Few military projects have been as controversial and misunderstood as the concept of an anti-ballistic missile defense system.
Opponents have said that employing missile defense would be like trying to shoot a bullet with a bullet. When Ronald Reagan touted the idea during his presidency to put more pressure on the Soviet Union, his critics dismissed his Strategic Defense Initiative as pure fantasy and labeled it as Star Wars.
Some of what Mr. Reagan envisioned for missile defense was ethereal. Despite his good intentions, he will not be looked upon as an effective ambassador for missile defense anytime soon.
But the reality is that the idea of developing a missile defense system did not begin during Mr. Reagans tenure in the White House. Even on a crude scale, missile defense had been in development for years before the Reagan administration began promoting SDI.
When the United States announced in 2001 that it was withdrawing from the Anti-Ballistic Missile Defense Treaty, signed in 1972 with the Soviet Union, this opened the door to increased development. Through trial and error, we have since moved this measure forward.
One of the goals of the Missile Defense Agency has been to identify a good site for a missile interceptor facility based on the East Coast. The agency released its narrowed list of five favored locations last week, and Fort Drum made the cut.
One of the advantages of Fort Drum is that funding for a missile defense data terminal complex is included in the 2013 fiscal year defense authorization bill and construction is about to begin.This isnt a guarantee of Fort Drums selection, but being the only location on the shortlist with this designation is a definite plus.
Increasing the capabilities of Fort Drum would enhance its value as a military installation. And its no secret that the presence of Fort Drum in our community has had tremendous economic benefits.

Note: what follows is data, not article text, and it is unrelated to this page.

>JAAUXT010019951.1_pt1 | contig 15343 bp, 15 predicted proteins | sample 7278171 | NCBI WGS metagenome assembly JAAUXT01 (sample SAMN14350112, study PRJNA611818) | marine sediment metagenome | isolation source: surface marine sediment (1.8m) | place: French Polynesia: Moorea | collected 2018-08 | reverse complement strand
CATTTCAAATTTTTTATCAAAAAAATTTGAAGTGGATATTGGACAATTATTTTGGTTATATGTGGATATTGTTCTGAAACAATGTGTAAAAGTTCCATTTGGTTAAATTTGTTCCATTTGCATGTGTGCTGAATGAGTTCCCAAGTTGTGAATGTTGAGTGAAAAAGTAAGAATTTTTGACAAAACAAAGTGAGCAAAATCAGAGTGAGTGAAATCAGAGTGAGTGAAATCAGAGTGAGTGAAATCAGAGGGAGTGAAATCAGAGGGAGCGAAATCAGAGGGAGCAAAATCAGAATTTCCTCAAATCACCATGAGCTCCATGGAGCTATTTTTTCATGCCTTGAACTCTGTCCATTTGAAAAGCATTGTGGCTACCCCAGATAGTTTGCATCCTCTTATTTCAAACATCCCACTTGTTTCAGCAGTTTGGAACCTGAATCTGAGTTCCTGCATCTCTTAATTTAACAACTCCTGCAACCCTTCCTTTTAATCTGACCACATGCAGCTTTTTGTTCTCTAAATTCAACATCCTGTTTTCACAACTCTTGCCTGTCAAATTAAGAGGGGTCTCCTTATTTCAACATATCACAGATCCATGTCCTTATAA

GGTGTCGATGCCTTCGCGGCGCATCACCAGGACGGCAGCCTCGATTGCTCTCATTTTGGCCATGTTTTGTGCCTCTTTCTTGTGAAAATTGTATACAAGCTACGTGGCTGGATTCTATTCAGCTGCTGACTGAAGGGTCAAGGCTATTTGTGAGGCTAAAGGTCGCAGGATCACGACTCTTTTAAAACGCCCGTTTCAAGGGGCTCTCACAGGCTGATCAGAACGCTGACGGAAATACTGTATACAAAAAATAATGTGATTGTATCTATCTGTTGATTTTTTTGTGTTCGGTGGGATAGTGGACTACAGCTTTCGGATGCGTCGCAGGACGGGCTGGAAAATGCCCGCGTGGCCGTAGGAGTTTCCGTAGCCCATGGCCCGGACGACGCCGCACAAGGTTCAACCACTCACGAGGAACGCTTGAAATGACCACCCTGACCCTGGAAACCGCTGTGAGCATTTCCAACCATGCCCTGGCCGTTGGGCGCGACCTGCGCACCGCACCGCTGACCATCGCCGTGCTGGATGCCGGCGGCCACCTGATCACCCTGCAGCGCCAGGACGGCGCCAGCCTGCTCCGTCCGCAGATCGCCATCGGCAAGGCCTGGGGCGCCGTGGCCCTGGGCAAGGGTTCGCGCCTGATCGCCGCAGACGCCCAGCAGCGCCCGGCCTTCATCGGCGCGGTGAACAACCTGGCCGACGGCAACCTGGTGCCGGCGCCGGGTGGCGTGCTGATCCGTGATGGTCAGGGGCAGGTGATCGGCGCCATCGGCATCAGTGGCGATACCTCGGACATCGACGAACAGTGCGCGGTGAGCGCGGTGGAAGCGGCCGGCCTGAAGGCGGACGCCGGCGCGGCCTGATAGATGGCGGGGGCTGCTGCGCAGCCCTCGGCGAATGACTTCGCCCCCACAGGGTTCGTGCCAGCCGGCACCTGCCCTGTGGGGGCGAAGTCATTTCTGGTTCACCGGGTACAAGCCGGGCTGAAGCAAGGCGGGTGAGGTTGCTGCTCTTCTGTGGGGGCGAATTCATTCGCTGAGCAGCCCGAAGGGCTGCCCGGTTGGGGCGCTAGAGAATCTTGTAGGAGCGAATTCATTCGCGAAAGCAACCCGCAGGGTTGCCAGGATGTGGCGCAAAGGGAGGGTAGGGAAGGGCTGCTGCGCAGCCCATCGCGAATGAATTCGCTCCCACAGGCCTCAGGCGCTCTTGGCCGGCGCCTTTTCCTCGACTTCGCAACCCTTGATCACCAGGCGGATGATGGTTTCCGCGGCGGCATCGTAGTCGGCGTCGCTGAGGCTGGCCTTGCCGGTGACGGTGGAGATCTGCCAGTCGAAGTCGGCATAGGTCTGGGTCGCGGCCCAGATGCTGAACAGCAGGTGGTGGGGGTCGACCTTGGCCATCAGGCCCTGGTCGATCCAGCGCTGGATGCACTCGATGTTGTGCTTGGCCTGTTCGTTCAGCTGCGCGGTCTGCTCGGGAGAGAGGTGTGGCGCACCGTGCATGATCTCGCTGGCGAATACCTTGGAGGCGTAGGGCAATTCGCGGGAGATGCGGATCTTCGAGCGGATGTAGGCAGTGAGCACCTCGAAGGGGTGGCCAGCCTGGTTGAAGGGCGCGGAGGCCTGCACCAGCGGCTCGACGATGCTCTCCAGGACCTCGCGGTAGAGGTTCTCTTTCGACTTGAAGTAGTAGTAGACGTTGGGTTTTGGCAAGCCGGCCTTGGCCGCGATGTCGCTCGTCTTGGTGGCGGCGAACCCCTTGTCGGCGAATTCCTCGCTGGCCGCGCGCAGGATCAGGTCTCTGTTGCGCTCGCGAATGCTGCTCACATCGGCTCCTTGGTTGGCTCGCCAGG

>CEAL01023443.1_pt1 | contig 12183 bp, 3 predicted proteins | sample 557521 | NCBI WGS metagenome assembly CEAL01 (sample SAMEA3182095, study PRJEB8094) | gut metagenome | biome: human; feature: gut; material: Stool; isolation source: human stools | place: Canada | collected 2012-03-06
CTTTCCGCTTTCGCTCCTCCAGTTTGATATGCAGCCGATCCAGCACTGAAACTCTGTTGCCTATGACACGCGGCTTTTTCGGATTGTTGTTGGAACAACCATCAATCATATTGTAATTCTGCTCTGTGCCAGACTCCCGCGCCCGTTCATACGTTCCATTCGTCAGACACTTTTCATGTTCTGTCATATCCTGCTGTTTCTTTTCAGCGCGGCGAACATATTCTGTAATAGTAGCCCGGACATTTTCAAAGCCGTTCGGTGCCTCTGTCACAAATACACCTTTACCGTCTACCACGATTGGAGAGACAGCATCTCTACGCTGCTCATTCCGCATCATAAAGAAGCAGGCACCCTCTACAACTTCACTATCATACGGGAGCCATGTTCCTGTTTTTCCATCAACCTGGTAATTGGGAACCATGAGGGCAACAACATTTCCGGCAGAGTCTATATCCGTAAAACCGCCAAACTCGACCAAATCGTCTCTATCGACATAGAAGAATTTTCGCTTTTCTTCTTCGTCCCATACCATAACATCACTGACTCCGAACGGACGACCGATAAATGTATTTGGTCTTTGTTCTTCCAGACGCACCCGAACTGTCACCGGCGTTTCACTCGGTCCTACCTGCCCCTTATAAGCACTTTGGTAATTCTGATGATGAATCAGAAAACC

Will we ever develop a practical missile defense system? Its very likely as researchers have been progress in refining it. There are obviously many problems to confront, but the United States has a history of overcoming technological challenges.
It may not be foolproof, but this system could prove quite capable of protecting us from missiles launched by our adversaries and despots. Critics argue that countermeasures to missile defense systems could be used, such as a missile deploying multiple warheads. But being incredibly complex and expensive, these countermeasures would be out of reach of the rogue states most likely to use missiles against us.
Americans need to have a frank discussion about whether we need a missile defense or if we can afford it. But in the meantime, the words of U.S. Sen. Chuck Schumer, D-N.Y., sum up our sentiments:
As long as military experts determine that a new missile defense system on the East Coast is necessary, workable and cost-effective, I will continue to urge the Department of Defense to consider Fort Drum for the job.
Well put. Fort Drum is an ideal location for this investment in Americas future, and the north county will be proud to host another asset that strengthens our collective safety.